A few QIP workers have learned working long hours on the computer can cause pain and injury, but have thankfully healed and discovered how to prevent future problems.
Some of us at QIP work from home, while others work on-site; in either case, we tend to spend much of the workweek pressing keys, grasping and clicking mice, gliding fingers on touchpads, and looking at screens. All of these activities put one at risk for problems that a QIP director, a graphic designer, and a writer/editor have experienced.
Luckily, some of the most common risks inherent to these types of activities can be mitigated by following a few key protocols. Though we are not doctors and are not offering medical advice, a sharing of information and resources, as well as an examination of our successes and lessons learned, may be helpful to other computer professionals.
Use proper ergonomics, and take breaks from the keyboard and mouse
Aches, pains, tingling, and numbing in the hands and arms can result from a poorly designed workstation. QIP Communications Director Deanna started experiencing those symptoms many years ago. She now practices proper ergonomics and other measures to remain healthy.
The Occupational Safety and Health Administration (OSHA) provides a Computer Workstations eTool with a broad array of information about working at a computer safely. The site includes explanations of how to set up an ergonomic workstation, checklists for workers and employers who wish to evaluate workstations or purchase equipment, and best practices for avoiding the muscle damage that can result from repetitive use.
While there is a lot of information on the site, and computer professionals should be aware of all of it, here are a few tips we’d like to highlight:
- Hands, wrists, and forearms should be in a straight line.
- Elbows should be bent at between 90 and 120 degrees.
- Feet should be flat on the floor or a footrest.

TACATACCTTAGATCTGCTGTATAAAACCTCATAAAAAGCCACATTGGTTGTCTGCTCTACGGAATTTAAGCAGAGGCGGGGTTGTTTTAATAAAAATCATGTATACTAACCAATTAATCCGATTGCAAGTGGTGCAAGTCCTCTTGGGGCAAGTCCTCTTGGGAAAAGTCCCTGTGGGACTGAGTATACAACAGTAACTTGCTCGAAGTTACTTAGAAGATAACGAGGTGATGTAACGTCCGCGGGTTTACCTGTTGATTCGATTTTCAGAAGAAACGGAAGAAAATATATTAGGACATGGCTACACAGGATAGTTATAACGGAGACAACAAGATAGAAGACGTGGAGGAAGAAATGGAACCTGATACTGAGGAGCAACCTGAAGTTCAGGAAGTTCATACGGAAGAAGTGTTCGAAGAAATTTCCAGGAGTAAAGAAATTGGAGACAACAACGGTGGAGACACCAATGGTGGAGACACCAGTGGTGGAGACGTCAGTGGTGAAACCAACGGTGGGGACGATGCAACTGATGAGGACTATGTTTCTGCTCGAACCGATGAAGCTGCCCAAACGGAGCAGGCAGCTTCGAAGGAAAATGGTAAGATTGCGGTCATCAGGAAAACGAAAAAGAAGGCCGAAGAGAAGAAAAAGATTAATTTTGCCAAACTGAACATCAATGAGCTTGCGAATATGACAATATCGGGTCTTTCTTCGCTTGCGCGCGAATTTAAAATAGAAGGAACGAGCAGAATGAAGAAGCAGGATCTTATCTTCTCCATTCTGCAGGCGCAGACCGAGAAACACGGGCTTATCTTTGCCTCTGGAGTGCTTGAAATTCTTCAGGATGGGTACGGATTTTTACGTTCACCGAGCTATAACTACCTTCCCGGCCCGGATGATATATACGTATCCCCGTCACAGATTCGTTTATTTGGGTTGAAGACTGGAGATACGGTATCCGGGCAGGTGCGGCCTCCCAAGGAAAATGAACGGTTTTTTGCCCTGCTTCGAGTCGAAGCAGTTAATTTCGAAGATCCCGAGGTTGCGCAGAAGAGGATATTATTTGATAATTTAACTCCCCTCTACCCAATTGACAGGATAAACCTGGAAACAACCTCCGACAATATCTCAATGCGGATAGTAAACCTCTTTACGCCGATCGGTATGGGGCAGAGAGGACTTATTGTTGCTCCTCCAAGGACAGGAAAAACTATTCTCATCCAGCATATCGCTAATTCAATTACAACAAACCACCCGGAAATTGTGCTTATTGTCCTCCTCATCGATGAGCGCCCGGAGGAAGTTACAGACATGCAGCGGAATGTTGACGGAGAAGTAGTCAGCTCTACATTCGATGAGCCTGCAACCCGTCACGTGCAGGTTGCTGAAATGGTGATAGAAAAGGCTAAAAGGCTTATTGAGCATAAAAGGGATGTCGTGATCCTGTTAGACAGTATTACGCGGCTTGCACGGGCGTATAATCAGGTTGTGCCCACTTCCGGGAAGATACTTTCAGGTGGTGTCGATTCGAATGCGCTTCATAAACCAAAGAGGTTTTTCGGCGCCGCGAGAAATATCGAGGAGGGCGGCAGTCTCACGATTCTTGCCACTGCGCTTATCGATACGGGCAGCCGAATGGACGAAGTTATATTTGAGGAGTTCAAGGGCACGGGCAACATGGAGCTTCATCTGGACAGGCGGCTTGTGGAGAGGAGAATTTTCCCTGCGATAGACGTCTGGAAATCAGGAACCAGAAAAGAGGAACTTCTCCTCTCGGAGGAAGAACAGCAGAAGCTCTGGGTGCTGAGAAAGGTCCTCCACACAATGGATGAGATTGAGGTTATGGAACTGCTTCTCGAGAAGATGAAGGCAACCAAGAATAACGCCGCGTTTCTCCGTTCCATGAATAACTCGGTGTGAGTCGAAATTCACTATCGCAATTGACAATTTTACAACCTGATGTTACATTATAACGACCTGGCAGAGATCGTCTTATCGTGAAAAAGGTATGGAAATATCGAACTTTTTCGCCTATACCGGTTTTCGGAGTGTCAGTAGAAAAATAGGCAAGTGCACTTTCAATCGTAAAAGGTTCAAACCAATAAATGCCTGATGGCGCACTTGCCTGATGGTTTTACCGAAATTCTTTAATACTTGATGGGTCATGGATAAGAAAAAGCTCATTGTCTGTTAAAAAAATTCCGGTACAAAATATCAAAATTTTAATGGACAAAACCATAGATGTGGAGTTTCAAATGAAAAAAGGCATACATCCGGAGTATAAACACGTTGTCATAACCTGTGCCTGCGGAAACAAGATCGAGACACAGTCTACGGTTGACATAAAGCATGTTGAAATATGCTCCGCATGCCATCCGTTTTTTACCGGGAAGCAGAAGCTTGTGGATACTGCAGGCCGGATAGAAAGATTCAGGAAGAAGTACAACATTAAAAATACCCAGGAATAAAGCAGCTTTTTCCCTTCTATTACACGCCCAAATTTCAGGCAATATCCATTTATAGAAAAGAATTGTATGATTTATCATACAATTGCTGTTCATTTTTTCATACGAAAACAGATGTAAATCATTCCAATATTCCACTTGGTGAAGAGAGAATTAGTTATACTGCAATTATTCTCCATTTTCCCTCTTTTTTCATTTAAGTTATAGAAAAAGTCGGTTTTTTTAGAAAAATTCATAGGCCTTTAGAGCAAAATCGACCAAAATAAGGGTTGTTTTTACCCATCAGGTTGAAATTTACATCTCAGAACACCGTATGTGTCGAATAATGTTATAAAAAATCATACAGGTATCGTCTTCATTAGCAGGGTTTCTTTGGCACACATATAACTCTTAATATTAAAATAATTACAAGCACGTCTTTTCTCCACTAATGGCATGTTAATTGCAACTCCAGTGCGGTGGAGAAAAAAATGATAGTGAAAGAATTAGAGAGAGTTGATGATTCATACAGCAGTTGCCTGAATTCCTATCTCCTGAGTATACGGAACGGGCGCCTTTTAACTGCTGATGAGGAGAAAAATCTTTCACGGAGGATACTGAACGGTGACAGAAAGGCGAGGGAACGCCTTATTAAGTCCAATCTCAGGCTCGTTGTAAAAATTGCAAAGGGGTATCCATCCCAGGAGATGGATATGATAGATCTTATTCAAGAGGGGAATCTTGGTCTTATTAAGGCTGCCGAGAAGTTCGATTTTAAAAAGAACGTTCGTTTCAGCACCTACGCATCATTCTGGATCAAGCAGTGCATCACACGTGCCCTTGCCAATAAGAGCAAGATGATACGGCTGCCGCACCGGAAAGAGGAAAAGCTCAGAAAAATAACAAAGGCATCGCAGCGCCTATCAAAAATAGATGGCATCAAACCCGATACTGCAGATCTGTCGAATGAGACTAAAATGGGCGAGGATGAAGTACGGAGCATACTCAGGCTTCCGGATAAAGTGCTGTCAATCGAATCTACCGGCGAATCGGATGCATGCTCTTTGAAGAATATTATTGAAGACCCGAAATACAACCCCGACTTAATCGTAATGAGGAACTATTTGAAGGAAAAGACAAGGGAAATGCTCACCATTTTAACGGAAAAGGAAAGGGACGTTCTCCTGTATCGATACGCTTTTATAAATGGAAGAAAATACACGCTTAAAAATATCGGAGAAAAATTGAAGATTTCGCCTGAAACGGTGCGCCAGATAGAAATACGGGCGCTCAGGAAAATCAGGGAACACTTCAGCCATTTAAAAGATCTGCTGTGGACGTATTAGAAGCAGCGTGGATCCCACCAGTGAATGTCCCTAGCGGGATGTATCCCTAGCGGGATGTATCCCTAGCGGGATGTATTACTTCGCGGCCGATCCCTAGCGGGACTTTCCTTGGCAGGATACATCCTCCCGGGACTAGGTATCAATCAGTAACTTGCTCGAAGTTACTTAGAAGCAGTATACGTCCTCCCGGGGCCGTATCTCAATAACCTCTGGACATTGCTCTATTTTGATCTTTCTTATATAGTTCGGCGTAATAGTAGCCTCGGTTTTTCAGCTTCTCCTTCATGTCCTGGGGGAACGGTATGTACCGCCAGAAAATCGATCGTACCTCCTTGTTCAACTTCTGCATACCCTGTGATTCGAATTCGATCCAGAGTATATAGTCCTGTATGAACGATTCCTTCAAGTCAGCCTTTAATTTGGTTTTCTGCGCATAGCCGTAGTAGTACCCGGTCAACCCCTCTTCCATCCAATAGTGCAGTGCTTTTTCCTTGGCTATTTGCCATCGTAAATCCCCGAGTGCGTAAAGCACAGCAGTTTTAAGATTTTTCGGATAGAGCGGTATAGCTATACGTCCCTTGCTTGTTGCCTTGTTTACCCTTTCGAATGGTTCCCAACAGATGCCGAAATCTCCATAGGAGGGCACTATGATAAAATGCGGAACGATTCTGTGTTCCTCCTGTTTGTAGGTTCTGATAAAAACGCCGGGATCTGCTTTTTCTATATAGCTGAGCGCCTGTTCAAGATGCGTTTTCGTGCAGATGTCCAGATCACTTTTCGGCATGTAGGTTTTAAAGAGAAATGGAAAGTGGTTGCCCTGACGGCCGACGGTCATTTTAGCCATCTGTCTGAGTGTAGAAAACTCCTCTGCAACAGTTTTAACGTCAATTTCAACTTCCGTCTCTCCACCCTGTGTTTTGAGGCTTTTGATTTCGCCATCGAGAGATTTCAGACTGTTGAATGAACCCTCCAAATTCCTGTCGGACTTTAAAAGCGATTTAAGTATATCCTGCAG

- Throughout the day, take regular breaks from the computer.
The OSHA site includes helpful diagrams that illustrate proper ergonomics. Another source with a user-friendly diagram is the Computer Ergonomics page provided by the University of Michigan to advise students on safe computer use. A single, printable poster on this site illustrates proper workstation posture.
Both OSHA and the University of Michigan University Health Service warn that using laptops safely presents special challenges. According to the University of Michigan site, “Laptop computers are not ergonomically designed for prolonged use. The monitor and keyboard are so close together that they cannot both be in good positions at the same time. For prolonged use, it's best to add a separate monitor and keyboard.”
QIP Writer/Editor Liza started experiencing muscle pain as a result of non-ergonomic laptop use with insufficient breaks. She, with the help of QIP, invested in a new monitor, keyboard, mouse, and wrist cushion. These items help her maintain a healthy posture and maximize the comfort of her arms and hands. She also began taking breaks from the computer every one to two hours, as well as a lunch break away from her desk. She reminds herself to take breaks by setting an alarm each time she sits down to use the computer. Liza says, “The health of my arms and hands is important to my job—and to everything else I do. Investing a little money in ergonomic devices, and also being proactive about taking regular breaks, allows me to work as a computer professional without pain or problems.”